United States District Court, N.D. California
JOSHUA CAUDLE and KRYSTLE WHITE, individually and on behalf of all others similarly situated, Plaintiffs,
SPRINT/UNITED MANAGEMENT COMPANY, a Kansas corporation; and DOES 1 through 100, Defendant.
ORDER GRANTING PRELIMINARY APPROVAL OF CLASS
WILLIAM ALSUP UNITED STATES DISTRICT JUDGE
wage-and-hour class action, plaintiffs move for preliminary
approval of a class settlement agreement. For the reasons
stated below, the motion is Granted,
reserving on final approval and on any incentive award,
attorney's fees, and costs later.
background of this action has been set forth in a prior order
and needs not be discussed in detail herein (see
Dkt. No. 45). In brief, defendant Sprint/United Management
Company sells mobile phone devices and services to retail
customers. In February 2016, Sprint instituted a redesigned
incentive compensation plan called the Sprint Promoter Score
Adjustment program, which remained in effect until March
2017. This program allegedly made an unlawful 10%
“across-the-board deduction” from employees'
individually earned commission based on factors outside the
individual employees' control and unrelated to the
individual employees' efforts regarding a particular sale
Joshua Caudle and Krystle White - a former store manager and
former lead retail consultant, respectively - worked in
various northern California Sprint retail store locations.
They brought the instant action in November 2017, asserting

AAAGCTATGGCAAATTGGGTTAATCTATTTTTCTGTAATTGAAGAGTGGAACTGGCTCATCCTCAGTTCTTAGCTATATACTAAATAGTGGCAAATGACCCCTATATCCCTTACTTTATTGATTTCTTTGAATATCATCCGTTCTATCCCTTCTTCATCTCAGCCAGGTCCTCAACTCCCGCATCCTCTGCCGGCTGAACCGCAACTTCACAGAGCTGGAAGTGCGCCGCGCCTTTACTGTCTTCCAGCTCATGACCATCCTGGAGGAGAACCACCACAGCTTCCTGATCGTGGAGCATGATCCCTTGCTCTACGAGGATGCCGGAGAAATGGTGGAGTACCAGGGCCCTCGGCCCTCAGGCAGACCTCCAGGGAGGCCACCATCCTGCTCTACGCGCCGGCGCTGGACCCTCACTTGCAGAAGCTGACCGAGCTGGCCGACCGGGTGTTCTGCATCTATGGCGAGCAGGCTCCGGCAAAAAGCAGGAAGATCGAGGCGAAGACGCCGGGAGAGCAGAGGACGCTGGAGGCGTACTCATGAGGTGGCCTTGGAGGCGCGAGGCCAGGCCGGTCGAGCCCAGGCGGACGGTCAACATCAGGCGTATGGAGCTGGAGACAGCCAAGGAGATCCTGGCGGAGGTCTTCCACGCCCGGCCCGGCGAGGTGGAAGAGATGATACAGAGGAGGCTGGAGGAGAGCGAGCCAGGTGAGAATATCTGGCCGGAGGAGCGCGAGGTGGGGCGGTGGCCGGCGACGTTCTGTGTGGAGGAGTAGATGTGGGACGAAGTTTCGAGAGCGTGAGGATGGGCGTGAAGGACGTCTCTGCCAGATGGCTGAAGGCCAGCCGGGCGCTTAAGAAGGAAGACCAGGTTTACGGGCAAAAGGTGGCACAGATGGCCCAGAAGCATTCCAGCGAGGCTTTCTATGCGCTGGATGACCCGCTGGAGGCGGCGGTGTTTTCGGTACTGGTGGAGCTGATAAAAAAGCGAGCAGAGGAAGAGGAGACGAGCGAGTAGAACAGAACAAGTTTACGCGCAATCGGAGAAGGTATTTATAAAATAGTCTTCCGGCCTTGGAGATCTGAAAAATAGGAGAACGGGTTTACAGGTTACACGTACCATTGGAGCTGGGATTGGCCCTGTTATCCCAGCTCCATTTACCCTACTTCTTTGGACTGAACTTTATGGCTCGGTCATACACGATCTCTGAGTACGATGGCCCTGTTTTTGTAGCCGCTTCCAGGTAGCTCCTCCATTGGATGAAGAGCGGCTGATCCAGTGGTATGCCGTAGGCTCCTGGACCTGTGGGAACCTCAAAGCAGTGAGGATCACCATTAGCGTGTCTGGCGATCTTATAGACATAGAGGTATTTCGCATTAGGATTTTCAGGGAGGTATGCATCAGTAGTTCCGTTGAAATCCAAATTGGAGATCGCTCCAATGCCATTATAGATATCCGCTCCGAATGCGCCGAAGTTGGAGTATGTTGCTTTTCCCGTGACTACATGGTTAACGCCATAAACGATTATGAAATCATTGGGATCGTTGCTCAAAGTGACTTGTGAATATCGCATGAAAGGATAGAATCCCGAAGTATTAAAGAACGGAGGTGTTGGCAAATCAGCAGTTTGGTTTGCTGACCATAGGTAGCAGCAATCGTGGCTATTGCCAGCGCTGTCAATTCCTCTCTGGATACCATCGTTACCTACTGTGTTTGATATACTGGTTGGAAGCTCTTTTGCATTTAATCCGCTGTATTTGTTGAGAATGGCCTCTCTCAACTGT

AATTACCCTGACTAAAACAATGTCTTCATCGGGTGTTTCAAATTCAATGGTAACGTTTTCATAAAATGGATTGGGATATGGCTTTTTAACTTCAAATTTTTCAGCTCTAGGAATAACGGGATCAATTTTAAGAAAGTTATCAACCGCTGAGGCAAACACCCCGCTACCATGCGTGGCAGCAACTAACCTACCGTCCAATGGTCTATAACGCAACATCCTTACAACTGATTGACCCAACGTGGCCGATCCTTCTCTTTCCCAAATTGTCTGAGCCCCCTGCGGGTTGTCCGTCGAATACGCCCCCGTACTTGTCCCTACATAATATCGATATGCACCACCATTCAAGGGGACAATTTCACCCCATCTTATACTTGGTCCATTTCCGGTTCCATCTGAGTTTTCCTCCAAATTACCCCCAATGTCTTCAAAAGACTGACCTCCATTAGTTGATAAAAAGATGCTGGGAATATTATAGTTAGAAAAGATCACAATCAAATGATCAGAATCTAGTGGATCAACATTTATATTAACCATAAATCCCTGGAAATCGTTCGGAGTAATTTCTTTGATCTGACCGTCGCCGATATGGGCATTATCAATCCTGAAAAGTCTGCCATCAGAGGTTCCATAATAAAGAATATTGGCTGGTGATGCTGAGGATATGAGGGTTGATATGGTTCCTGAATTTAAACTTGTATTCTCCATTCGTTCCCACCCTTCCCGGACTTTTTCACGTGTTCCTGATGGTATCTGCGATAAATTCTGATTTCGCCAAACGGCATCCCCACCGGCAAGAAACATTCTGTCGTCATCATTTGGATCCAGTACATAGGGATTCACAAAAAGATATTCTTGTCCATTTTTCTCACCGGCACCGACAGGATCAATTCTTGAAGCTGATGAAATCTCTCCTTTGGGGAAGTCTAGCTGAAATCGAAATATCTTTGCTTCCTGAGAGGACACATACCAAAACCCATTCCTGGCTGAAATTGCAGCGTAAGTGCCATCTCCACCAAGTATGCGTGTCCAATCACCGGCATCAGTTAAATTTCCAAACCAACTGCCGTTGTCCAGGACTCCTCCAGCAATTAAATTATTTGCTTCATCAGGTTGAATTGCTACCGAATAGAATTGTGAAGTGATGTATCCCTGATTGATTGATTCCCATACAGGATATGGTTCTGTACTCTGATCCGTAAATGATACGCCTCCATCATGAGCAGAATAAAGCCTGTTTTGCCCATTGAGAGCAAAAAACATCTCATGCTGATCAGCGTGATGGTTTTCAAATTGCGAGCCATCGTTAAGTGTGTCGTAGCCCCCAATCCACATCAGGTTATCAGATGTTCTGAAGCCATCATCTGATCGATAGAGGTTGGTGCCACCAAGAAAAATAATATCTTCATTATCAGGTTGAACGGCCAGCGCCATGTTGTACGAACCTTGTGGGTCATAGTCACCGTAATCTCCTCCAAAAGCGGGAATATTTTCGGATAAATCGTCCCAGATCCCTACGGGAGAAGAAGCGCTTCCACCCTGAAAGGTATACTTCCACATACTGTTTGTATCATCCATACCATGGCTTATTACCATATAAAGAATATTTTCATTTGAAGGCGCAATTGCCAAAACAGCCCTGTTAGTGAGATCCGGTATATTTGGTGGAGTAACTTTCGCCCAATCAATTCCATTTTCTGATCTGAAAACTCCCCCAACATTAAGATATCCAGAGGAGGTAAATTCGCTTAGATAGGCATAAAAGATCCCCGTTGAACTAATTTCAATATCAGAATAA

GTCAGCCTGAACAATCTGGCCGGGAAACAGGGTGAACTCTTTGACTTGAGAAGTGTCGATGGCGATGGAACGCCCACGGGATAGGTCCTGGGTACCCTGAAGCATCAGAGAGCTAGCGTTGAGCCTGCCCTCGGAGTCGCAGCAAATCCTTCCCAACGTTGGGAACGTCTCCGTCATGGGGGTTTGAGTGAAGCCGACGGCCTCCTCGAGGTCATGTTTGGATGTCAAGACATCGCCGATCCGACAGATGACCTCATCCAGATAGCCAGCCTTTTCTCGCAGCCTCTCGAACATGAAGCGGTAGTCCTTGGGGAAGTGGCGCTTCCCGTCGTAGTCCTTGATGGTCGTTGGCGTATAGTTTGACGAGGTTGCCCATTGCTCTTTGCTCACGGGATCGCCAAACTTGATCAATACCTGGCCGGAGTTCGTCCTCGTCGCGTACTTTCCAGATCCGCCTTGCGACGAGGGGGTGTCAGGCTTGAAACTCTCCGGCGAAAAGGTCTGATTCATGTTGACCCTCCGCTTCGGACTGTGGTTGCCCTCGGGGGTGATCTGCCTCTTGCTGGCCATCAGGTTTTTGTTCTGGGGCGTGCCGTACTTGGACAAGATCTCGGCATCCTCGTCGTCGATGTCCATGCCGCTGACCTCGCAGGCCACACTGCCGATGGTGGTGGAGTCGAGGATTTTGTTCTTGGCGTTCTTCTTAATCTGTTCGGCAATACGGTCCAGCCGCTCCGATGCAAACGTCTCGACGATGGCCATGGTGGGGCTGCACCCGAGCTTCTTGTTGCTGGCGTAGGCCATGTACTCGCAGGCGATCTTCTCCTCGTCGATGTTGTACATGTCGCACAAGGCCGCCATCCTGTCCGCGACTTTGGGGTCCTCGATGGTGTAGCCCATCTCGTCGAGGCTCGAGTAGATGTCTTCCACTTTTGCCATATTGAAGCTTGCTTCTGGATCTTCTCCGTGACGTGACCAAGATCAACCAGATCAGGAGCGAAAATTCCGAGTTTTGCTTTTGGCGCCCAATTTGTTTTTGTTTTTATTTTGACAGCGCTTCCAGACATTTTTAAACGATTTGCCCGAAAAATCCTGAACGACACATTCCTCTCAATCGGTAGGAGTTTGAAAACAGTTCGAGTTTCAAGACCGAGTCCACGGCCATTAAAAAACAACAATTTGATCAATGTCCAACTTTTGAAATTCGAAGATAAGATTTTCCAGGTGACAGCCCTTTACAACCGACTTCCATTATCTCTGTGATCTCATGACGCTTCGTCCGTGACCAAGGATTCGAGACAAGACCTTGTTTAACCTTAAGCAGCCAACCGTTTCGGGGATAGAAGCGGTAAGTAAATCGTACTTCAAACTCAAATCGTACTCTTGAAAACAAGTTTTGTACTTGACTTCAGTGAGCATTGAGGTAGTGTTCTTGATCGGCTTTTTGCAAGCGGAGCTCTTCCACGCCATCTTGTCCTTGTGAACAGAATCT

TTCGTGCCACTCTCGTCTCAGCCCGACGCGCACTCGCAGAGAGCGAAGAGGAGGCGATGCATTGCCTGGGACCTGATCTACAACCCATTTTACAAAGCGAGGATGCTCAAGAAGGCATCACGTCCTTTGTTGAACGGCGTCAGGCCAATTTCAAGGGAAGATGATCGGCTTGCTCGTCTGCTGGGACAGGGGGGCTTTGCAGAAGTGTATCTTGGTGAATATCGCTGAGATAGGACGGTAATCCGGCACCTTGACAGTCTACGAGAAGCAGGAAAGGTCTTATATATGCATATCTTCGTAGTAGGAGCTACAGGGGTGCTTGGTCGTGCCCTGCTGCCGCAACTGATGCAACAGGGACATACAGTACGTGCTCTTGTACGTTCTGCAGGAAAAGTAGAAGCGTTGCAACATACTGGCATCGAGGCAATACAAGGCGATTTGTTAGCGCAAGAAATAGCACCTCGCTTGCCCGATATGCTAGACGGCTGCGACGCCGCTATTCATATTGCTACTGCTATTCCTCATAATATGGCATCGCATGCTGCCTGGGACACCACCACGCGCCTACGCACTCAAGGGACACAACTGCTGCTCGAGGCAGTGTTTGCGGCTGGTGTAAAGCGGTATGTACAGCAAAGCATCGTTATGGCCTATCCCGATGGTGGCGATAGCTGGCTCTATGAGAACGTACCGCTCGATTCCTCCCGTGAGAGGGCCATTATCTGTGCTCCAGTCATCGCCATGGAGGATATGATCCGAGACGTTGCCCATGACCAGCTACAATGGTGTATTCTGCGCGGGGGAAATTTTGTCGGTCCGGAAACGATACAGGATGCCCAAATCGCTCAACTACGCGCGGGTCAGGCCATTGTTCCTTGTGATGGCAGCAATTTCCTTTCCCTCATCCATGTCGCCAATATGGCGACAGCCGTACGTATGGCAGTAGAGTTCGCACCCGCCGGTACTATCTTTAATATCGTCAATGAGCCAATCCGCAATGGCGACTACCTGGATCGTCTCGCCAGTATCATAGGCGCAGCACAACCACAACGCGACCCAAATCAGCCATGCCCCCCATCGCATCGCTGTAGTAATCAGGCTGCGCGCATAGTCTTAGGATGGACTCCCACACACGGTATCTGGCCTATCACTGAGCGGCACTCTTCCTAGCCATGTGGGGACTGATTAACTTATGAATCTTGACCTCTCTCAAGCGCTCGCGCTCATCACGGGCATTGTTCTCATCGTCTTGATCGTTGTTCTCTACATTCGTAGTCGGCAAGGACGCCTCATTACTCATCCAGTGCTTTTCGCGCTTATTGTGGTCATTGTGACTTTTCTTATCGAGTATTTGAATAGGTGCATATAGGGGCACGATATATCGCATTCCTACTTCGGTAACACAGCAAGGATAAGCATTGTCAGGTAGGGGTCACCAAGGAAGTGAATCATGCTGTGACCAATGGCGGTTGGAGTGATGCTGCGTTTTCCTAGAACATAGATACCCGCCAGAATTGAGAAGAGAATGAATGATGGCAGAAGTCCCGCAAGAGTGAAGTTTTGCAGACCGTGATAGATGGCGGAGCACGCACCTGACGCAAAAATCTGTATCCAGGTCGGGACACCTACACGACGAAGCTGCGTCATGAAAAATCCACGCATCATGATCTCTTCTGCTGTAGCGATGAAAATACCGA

various claims arising out of the Sprint Promoter Score
Adjustment program for alleged unlawful deductions from
employees' wages under California Labor Code Sections
order dated December 18, 2018, certified three classes
relating to the deductions made under the Sprint Promoter
Score Adjustment program (Dkt. No. 45 at 11-12). The first
class was directly based on Sprint's policy at issue
(i.e., the Sprint Promoter Score Adjustment
program). The other two certified classes - the wage
statement and waiting time classes - are derivative of the
first class. Both Joshua Caudle and Krystle White were
appointed as class representatives (id. at 12).
Following class certification, the parties reached a
settlement by ultimately accepting a mediator's proposal
(Dkt. No. 63-1 ¶ 9).
now move for preliminary approval of the settlement
agreement. This order follows a brief from plaintiffs, a
statement of non-opposition from defendant, and oral
settlement should be approved if ‘it is fundamentally
fair, adequate and reasonable.' ” Torrisi v.
Tuscon Elec. Power Co., 8 F.3d 1370, 1375 (9th Cir.
1993) (citation omitted). Preliminary approval is appropriate
if “the proposed settlement appears to be the product
of serious, informed, non-collusive negotiations, has no
obvious deficiencies, does not improperly grant preferential
treatment to class representatives or segments of the class,
and falls within the range of possible approval.”
In re Tableware Antitrust Litig., 484 F.Supp.2d
1078, 1079 (N.D. Cal. 2007) (Chief Judge Vaughn Walker).
Here, the proposed settlement agreement satisfies these
the proposed settlement, the key terms would be as follows:
Settlement Fund: The net settlement fund would
be $4, 000, 000 minus attorney's fees and costs,
incentive payments, administrative expenses, and payment to
the Labor & Workforce Development Agency
(“LWDA”) for civil penalties under the Labor Code
Private Attorneys General Act (“PAGA”) (Dkt. No.
63 at 1), equaling to an estimated $2, 622, 000 (Dkt. No.
67-1 ¶¶ 3.1, 3.1(e)). The fund would be composed as
Incentive Award: Caudle and White
plan to request an incentive award of $5, 000 and $3, 000,
respectively, for a total of $8, 000. The settlement
agreement, however, is not contingent on approval of the
incentive award (id. ¶ 3.1(b)).
Attorney's Fees and Costs:
Class counsel plan to request an award of attorney's fees
of $1, 000, 000 and costs of $50, 000. Any unapproved portion
of the request for fees and costs would be added to the net
settlement fund and distributed to the class on a pro
rata basis. The settlement agreement is not ...